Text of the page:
NATO’s plan for deterring a Russian attack hinges on rotating troops from a number of allied countries into at-risk states on the alliance’s eastern flank, Secretary General Anders Fogh Rasmussen said.
A summit this week will agree to beef up North Atlantic Treaty Organization forces in eastern frontline states by stockpiling equipment at forward bases, holding more exercises and training and speeding deployability of the rapid-reaction force.
The point is an invader “would meet not only national troops from that specific ally, they would meet NATO troops,” Rasmussen told reporters today in Brussels. “That’s the purpose of this spearhead force.”
Russia’s intervention in Ukraine and President Vladimir Putin’s remarks that he has a duty to assist ethnic Russians in the country have alarmed NATO’s eastern members, especially those that border Russia or that have significant Russian minorities including Estonia and Latvia.
Rasmussen said the force numbering several thousand soldiers drawn from air, sea and special operations troops will be deployable within a few days’ notice. The unit, which will be part of NATO’s Response Force, will be approved by leaders of the 28 NATO nations at a Sept. 4-5 summit in Wales, he said.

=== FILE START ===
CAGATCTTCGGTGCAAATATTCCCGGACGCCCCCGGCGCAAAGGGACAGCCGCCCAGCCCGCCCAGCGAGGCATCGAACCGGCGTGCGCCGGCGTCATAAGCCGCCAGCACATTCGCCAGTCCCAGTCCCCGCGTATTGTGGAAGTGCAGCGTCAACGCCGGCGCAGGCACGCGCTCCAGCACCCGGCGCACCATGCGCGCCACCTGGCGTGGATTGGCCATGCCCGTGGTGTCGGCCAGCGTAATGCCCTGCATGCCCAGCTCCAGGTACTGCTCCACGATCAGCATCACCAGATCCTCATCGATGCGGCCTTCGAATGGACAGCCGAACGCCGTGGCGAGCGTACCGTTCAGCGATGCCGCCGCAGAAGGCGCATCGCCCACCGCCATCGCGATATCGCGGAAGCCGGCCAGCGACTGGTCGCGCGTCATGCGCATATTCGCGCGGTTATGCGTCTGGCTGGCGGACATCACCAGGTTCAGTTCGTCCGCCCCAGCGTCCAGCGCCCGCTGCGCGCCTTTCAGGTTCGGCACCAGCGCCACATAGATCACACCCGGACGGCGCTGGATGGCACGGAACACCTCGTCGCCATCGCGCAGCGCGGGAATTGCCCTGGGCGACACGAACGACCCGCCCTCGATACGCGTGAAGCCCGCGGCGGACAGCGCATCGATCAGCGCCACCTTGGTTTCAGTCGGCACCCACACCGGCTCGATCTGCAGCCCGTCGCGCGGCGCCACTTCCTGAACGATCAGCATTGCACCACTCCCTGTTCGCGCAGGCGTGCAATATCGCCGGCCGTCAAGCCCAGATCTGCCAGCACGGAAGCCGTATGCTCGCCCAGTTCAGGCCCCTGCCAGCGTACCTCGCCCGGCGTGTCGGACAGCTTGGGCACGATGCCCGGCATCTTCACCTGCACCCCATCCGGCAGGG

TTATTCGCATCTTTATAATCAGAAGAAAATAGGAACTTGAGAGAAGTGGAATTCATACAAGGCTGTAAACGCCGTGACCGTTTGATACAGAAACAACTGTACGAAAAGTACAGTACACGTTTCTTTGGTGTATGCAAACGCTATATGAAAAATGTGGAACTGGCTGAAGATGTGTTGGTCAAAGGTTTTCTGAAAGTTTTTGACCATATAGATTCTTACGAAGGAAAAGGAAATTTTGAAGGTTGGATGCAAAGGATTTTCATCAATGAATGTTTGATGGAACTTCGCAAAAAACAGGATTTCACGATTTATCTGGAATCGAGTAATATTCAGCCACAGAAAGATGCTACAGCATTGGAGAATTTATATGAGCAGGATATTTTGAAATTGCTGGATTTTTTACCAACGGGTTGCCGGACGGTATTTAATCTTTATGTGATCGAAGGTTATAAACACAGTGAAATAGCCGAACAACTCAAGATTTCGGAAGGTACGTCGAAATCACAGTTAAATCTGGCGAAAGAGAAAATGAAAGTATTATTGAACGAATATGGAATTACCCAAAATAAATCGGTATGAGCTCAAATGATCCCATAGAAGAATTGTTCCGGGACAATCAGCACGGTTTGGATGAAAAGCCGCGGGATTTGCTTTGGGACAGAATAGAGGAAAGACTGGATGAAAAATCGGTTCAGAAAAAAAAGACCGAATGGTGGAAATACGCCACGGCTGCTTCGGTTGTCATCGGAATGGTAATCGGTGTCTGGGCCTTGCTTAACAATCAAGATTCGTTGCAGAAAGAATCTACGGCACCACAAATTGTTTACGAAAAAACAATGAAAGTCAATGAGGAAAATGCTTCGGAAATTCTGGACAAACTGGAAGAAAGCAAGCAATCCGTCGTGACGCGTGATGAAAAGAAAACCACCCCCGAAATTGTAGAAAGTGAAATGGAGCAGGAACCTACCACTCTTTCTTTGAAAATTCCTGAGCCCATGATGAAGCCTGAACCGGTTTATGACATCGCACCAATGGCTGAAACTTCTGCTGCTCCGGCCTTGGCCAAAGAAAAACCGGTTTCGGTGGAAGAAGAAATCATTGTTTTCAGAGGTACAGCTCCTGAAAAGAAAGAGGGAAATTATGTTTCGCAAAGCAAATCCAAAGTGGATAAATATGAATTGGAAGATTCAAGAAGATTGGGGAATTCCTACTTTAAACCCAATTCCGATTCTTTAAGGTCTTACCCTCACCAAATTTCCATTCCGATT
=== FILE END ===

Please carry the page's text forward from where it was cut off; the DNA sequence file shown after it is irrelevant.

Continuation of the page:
NATO will need to upgrade airfields, ports and bases in eastern member states, he said, adding that the number of bases needed for rotating forces will be decided after the summit. Rasmussen said it wasn’t yet clear how many allied nations would contribute to the force.
Russia now considers NATO an opponent and not a partner, he said.
“We cannot afford to be naive; we don’t have any illusions,” Rasmussen said. “We are faced with a new reality that Russia considers us an adversary and we will adapt to that situation.”
Alliance leaders will meet with Ukrainian President Petro Poroshenko at the summit and undertake concrete steps to help the Kiev government, he said, without saying what these measures would be.
“This is a time of multiple crises on several fronts,” Rasmussen said. “To the east, Russia is intervening overtly in Ukraine. To the south, we see growing instability with fragile states, the rise of extremism and sectarian strife.”
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